A three-goal first period proved just enough for the Pittsburgh Penguins to hold on Friday night to beat the New Jersey Devils, 3-2, winning for the seventh time in eight games.
After one of the strongest periods of the season in the first, Pittsburgh won despite being dominated by New Jersey in the second and third periods, due in large part to the exceptional play of goaltender Marc-Andre Fleury.
“They had some Grade A opportunities that we gave up, breakaways and 2-on-1s,” head coach Dan Bylsma said. “Marc-Andre had to make a handful of excellent saves. Not to mention the end of the game where there were flurries and pucks to the net, pucks in the blue paint. He had to be strong around the crease.”
A pair of Pittsburgh penalties in the second period allowed the Devils to show signs of life, as they closed a deficit that was 3-1. Goals from Patrik Elias and Dainius Zubrus highlighted a second period dominated by the Devils, one in which they outshot Pittsburgh 19-5.
The chances came aplenty on two Devils’ power-play opportunities in that second period. Pittsburgh managed to kill off both chances and improved as a unit to a perfect 12-for-12 over its past five games.
Fleury excelled despite facing 41 shots, making 39 saves including a key breakaway save with just over twelve minutes remaining in the game on Devils forward Damien Brunner.
“I think it’s not like a shootout where everything happens quicker (on the breakaway),” Fleury said. “I just covered as much net as I could.”
The outstanding performance from Fleury was every bit necessary. After scoring three in the first, the Penguins struggled to breakout of their own zone and establish a forecheck behind the New Jersey defense. The constant pressure was bending the Penguins until the final horn, but Fleury would not let them break.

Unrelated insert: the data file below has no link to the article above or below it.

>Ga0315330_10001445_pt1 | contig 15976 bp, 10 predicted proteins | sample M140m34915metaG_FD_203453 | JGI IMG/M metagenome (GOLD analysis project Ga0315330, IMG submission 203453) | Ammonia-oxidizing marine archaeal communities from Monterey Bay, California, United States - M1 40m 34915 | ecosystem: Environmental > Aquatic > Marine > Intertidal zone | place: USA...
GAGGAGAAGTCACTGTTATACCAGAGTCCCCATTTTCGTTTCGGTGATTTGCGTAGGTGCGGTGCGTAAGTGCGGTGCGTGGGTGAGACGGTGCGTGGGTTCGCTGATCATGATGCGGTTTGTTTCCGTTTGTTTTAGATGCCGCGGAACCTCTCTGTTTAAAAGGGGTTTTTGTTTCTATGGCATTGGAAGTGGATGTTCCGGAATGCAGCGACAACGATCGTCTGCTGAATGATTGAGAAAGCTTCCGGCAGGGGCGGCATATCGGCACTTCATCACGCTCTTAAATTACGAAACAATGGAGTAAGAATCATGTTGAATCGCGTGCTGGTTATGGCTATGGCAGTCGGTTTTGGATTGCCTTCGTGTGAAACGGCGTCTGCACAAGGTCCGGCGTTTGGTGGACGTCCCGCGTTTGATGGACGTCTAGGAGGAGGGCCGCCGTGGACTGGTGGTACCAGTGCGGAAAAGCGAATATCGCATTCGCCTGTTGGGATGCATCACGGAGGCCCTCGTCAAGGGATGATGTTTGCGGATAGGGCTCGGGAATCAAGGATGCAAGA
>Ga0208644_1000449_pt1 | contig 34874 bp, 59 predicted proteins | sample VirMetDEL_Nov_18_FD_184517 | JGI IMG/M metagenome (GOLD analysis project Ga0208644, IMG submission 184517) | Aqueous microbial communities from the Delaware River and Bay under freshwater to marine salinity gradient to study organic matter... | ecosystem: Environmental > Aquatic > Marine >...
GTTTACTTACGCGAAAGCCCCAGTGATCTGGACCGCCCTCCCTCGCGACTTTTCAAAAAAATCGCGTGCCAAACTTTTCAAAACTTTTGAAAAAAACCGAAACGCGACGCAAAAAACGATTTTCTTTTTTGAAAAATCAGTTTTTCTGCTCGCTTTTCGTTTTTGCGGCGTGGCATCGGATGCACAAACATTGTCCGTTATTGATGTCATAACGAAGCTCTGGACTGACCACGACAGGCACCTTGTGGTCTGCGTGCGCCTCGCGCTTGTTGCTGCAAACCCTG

“They came out hard in the second and sent a lot of guys to the net, looking for rebounds, tips and screens,” Fleury said. “Even though they scored two goals, I think we didn’t panic. Still focused on the game. They just missed the stick on the back door at the end (laughs). A good break for us.”
The Pittsburgh victory improved its record to 18-2 when scoring the first goal of the game, a marker second to only Colorado who has yet to lose when scoring the first goal.
Having scored only one goal since Nov. 15, Pascal Dupuis came into the game hungry for goals. On his first shift of the game, he made sure to silence any critics. It took Dupuis just 41 seconds to get the puck past New Jersey netminder Corey Schneider and open the scoring for Pittsburgh.
A Chris Kunitz dump-in turned into a scoring chance when Schneider fumbled the puck and couldn’t corral it underneath his leg pads. Dupuis rushed in and got a stick to the puck that floated out from under the glove of Schneider to push it across the red line.
“Kind of a dirty goal off the goalie (laughs),” Dupuis said. “I took at whack at it and twisted him around a little. Whistle didn’t blow so I took another whack at it and it went in.”
Seven minutes later with the Penguins still pressing forward, Joe Vitale and Brandon Sutter made a pair of fantastic plays along the board to spring linemate Chris Conner for a breakaway. Conner, playing in his 10th game this season, walked in between the circles and fired a wrist shot past the right blocker of Schneider to put the Penguins up two goals early on.
Head coach Dan Bylsma used the following words to describe forward Jayson Megna after morning skate on Friday: skill, speed and puck-distributor. But on his first-period tally, his fourth of the season, it was all about grit.
Megna looked as if he took a page out of the playbook of teammate Kunitz on his first-period score, crashing the net, banging around down low with defenders and depositing a rebound for a score.
After battling in front of Schneider with Devils defenseman Adam Henrique, Megna escaped the scrum and positioned himself above the blue paint with his stick patiently waiting on the ice. A Simon Despres slap shot bounced off the pads of Schneider and nicely onto the blade of Megna, who slid the puck off the left post and in to put Pittsburgh up 3-0 heading into the first intermission, a goal that proved to be the game-winner.
“I was just trying to get a good net-front screen,” Megna said. “Had a good battle there in front. Great shot by ‘Simon’ that found its way on to the net. Kicked out right in front of me and saw a little bit of an opening. I think I made it way too close than it had to be, going off the post. Just getting to the front of the net trying to create some traffic and fortunately it went in.”
Author: Dave Uhrmacher